• It will also enable you to report on traffic, clicks and conversions with great accuracy (we’ll cover that another time – a whole blog could be written on attribution)

We could be going on and on about how great performance marketing could be for your business, but I feel we have listed enough points for you to have a think on whether it’s a good idea to hire a paid acquisition specialist.

 

What do you need to do before starting paid acquisition work?

There are a few questions that you want to make sure you can answer before starting:

Who is my target market?

My assumption is that you should have a pretty good idea of who your target market is. Otherwise you wouldn’t have founded the business in the first place.

My suggestion, however, is that you ask yourself this question once again. Sit around a table with your team, or in front of the mirror if you don’t have a team, and start asking yourself questions about your target market.

 

Questions such as:

Who are they?

How old are they?

Where do they live?

What’s their age?

What’s their job?

What social platforms do they use etc?

 

Identifying personas

Try to identify at least 2-3 main personas that you think need your product or service.

This will enable you to create a persona document that can then be used when creating targeted campaigns on various channels.

 

What is my value proposition?

This is also key – you need to figure out what is your unique selling point. What can you offer that your competitors don’t or can’t? What makes you stand out?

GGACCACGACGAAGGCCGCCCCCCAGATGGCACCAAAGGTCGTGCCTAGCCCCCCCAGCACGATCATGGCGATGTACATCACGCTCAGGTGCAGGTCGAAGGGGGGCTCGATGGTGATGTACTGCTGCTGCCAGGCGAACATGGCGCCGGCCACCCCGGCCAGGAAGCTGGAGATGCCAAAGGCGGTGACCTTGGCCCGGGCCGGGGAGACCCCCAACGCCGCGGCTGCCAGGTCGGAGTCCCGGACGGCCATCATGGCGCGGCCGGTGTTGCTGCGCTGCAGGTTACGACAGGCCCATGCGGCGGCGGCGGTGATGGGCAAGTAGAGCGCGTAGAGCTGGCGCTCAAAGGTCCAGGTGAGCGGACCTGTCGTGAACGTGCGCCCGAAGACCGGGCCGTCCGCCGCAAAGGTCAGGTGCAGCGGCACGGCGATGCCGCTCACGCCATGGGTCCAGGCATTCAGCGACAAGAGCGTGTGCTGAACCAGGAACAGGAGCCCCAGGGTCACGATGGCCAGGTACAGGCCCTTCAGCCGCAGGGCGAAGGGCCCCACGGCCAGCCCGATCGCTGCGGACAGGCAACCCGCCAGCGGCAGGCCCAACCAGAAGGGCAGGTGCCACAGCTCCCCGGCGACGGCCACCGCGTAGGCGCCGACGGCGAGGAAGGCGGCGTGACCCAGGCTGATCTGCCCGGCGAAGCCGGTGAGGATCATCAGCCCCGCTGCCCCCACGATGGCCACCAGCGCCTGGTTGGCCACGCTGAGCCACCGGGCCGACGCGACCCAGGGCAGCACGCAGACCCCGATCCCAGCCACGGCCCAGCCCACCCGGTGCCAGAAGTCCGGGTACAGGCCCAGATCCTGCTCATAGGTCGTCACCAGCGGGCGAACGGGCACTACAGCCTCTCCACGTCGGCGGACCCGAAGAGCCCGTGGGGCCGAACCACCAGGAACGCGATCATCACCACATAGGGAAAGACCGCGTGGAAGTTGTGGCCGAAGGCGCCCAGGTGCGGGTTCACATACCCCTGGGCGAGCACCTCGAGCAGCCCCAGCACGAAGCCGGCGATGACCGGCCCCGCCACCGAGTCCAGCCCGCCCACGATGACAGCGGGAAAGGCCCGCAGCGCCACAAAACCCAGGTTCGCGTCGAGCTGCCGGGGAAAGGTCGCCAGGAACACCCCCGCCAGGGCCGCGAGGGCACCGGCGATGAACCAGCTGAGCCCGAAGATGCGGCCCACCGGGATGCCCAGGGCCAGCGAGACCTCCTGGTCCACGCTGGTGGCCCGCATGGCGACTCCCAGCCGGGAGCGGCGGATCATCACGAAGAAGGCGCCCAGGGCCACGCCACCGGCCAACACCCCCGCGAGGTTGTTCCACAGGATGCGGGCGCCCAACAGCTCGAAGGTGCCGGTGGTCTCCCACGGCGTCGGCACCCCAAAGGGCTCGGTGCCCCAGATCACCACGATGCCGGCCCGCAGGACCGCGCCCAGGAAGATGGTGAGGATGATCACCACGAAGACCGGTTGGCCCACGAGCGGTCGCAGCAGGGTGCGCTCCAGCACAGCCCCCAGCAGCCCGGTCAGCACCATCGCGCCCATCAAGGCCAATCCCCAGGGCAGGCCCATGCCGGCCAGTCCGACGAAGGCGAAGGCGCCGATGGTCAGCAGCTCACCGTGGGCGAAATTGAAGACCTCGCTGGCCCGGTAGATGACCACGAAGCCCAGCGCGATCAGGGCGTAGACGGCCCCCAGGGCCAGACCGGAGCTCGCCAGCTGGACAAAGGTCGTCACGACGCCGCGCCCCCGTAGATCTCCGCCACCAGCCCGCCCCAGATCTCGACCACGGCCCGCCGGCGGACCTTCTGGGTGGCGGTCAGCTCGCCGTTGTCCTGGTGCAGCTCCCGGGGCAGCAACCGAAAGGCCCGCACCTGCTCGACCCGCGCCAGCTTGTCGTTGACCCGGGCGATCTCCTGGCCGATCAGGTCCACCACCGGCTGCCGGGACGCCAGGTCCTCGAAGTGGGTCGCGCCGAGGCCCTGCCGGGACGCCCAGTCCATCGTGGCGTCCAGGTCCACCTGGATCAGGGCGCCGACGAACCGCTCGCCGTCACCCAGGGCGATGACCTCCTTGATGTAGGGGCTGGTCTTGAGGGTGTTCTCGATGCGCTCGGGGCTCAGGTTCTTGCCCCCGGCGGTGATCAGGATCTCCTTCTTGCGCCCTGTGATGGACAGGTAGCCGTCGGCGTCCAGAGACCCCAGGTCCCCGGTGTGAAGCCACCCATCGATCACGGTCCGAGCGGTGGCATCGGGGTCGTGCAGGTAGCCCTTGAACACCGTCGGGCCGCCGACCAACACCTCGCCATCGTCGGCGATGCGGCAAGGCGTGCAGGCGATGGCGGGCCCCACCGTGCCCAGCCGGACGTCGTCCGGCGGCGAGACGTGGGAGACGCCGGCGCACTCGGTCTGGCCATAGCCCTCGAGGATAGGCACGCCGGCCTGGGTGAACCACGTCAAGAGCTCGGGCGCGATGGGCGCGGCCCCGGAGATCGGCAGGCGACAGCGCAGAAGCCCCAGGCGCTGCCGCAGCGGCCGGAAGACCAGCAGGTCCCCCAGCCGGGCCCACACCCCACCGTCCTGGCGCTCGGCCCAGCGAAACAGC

Sit down and start writing down whatever comes to your mind.

There are other questions, such as who are my competitors, what are their weaknesses, and what are the weaknesses and strengths of my product? Know your rivals as well as you know yourself, and you’ll find success on every front.

These answers will all feed into the creation of detailed personas and value propositions.

Personas & value propositions will form the basis of your testing plan. We will talk about the testing plan in another blog as it’s something crucial for a successful paid acquisition plan and it can be a very long topic.

 

Now it’s time to choose the channels you want to explore. 

Our suggestion is always to carefully identify the target market first for the reasons we’ve just explained. If you don’t know your target audience, then you’ll be at a loss as to how and where to proceed. From that, the whole strategy collapses.

The target market will help you determine what channels to use, but you also need to do your research.  I hear a lot of people talking about doing Instagram ads because it’s the right channel for their business. However, they don’t have anything to back up their statement. It’s not rooted in data or demonstration, it’s just an assumption. As an assumption, it’s not nearly enough to base an entire marketing campaign around. As well know, to ASSUME makes an ASS of U and ME (sorry, I had to!)

One of the most important things — just like I mentioned in the CRO article from a couple of weeks ago — is to have a strong case and hypothesis. Any proposal should be backed up by data if possible.

To be sure, sometimes “gut feelings”, hunches and gambles do have their place in marketing. Sometimes you just know something will work, not from any hard, quantifiable data but just from intuition and instinct. That can be invaluable if you really do have that talent, especially when it’s honed by experience. Such leaps of faith can potentially become game-changers.

Even so, constantly relying on rolls of the dice, however lucky you feel, will inevitably result in you rolling 1s at least once. Just as lucky guesses can make your company, wrong ones can break it. Trust your gut, but always trust your data more.

Always look before you leap into the unknown.

 

May growth find you soon…